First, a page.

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Scary slides, Guinness and a great billing session

By May 6, 2015 No Comments

At certain points, the atmosphere in the meeting resembled a group therapy session, and not an ETIS working group. It was an excellent meeting and, in our view, the best way of discussing the real issues that we are facing, as we are “now working out the revenue models that will exist in two years’ time,” according to Openet CEO, Niall Norton, who welcomed us to Dublin.

Among the many issues that were covered, a couple of very interesting ideas emerged. And there were many issues that were covered, for instance, Brite:Bill presented the results of their survey that revealed that customers believe it is more likely that aliens walk among us than they will receive a bill that has anything to do with their customer experience. There were presentations on the thesis that payments are the new billing, that Carrier Billing is a major opportunity for operators and the ‘dos and don’ts’ of benchmarking – an exercise that the group will undertake between now and the next meeting in October. Revenue assurance (RA) was discussed in some depth, with one operator believing that “RA should exist in every department. Perhaps not as a system or set of tools, but as an attitude.” There was even a debate about whether we need billing anymore.

Our very own Tony Poulos discussed the full potential of RA and believes that the next opportunity is combining the ideas and methodologies of RA with efforts to improve the customer experience. “Why not monitor social media channels, such as Twitter, and work out who the biggest influencers are in your arena? Reward them, look after them and they will become your biggest fans and will influence other customers’ behaviour. Do the opposite, and the negative influence will have a greater impact.”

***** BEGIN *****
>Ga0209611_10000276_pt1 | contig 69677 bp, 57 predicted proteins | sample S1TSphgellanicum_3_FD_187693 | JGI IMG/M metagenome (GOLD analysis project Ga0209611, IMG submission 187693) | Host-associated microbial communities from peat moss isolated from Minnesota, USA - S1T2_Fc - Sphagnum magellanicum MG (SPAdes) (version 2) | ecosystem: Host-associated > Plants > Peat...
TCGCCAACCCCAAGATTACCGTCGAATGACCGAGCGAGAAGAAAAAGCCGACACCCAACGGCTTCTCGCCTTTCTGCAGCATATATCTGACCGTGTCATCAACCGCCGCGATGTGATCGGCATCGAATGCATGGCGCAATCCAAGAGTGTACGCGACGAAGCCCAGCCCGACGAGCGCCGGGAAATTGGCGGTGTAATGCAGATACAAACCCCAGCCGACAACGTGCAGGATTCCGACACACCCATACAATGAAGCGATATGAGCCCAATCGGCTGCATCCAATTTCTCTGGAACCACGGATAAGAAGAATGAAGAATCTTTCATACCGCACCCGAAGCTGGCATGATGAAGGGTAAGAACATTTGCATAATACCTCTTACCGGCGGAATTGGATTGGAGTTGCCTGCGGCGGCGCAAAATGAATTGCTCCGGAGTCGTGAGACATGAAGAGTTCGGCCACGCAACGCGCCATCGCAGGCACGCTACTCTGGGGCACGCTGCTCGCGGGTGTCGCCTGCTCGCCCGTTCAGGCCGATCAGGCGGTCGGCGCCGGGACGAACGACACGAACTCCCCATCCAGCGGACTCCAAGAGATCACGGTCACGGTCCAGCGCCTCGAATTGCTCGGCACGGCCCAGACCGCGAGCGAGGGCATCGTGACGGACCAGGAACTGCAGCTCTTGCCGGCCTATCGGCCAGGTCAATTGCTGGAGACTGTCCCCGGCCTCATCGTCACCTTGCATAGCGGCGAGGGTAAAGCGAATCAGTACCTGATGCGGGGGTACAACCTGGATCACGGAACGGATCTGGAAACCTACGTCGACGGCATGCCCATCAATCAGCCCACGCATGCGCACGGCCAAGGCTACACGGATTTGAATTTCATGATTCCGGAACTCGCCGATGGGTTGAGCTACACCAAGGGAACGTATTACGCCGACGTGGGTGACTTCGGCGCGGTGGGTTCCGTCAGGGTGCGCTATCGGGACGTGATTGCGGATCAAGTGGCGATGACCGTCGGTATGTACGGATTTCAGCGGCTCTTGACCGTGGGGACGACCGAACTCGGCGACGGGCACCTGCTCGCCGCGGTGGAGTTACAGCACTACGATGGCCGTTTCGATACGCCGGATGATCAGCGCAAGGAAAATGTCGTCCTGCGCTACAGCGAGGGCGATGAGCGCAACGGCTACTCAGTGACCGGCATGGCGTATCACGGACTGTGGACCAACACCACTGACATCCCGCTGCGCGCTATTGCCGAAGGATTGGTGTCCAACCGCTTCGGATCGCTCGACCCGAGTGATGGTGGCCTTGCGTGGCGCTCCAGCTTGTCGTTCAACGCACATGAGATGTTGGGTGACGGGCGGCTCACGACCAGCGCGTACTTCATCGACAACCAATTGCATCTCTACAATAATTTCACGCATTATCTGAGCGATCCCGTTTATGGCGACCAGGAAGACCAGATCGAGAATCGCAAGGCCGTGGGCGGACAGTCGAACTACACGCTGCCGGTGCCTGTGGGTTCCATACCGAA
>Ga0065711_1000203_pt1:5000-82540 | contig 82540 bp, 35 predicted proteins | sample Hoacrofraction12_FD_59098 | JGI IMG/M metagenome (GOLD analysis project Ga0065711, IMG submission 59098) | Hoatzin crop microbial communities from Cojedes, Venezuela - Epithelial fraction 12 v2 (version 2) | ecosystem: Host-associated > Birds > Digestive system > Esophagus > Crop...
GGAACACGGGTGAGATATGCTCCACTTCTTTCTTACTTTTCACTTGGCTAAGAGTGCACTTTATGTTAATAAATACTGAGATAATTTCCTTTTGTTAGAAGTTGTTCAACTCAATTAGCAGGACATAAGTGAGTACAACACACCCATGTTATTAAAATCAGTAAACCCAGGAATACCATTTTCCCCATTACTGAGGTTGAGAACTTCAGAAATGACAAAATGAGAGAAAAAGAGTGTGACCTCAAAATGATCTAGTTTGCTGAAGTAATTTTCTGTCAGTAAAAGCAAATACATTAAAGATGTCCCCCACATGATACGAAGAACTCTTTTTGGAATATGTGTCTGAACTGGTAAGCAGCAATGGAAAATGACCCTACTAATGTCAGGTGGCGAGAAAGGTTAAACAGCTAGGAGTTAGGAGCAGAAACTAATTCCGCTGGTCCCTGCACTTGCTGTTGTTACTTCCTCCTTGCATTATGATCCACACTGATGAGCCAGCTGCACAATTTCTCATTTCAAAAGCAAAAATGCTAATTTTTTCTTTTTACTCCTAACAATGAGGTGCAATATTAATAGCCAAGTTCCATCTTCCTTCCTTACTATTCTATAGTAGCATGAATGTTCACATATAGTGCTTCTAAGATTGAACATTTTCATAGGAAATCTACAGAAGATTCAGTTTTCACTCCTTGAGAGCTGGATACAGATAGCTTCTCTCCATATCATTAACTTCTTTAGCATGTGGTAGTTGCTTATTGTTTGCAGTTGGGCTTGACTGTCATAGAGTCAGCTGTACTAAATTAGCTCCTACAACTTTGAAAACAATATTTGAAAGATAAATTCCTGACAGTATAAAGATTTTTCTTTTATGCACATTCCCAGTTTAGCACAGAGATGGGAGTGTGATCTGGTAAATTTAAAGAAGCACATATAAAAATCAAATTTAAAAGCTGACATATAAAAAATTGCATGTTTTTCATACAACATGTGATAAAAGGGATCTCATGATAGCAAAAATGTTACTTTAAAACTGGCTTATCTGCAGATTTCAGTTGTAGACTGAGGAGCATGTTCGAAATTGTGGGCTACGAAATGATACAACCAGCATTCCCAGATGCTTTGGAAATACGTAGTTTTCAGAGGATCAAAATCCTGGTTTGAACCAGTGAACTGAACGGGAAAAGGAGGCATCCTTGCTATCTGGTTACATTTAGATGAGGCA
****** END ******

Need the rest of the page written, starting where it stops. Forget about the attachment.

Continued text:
At some points the discussion sessions almost went from being interactive to hyper-active. Heated debate about the relationship between IT and Networks, about how far advanced we are in integrating policy and real-time charging, about how to best use the resulting tools, and who will own them, and about the relationship between Business Intelligence and RA. This is an idea that deserves a lot more thought.

It was an excellent forum, with excellent refreshment at the oldest pub in Dublin (thanks again to Openet), and an agenda for the next meeting alongside the ETIS Gathering in Copenhagen already being prepared. Overviews of the payments world will be discussed, alongside an evaluation of the vendor landscape and presentations on the challenges of billing for IoT and partnerships. And by then, the new ETIS Billing benchmark project will be underway.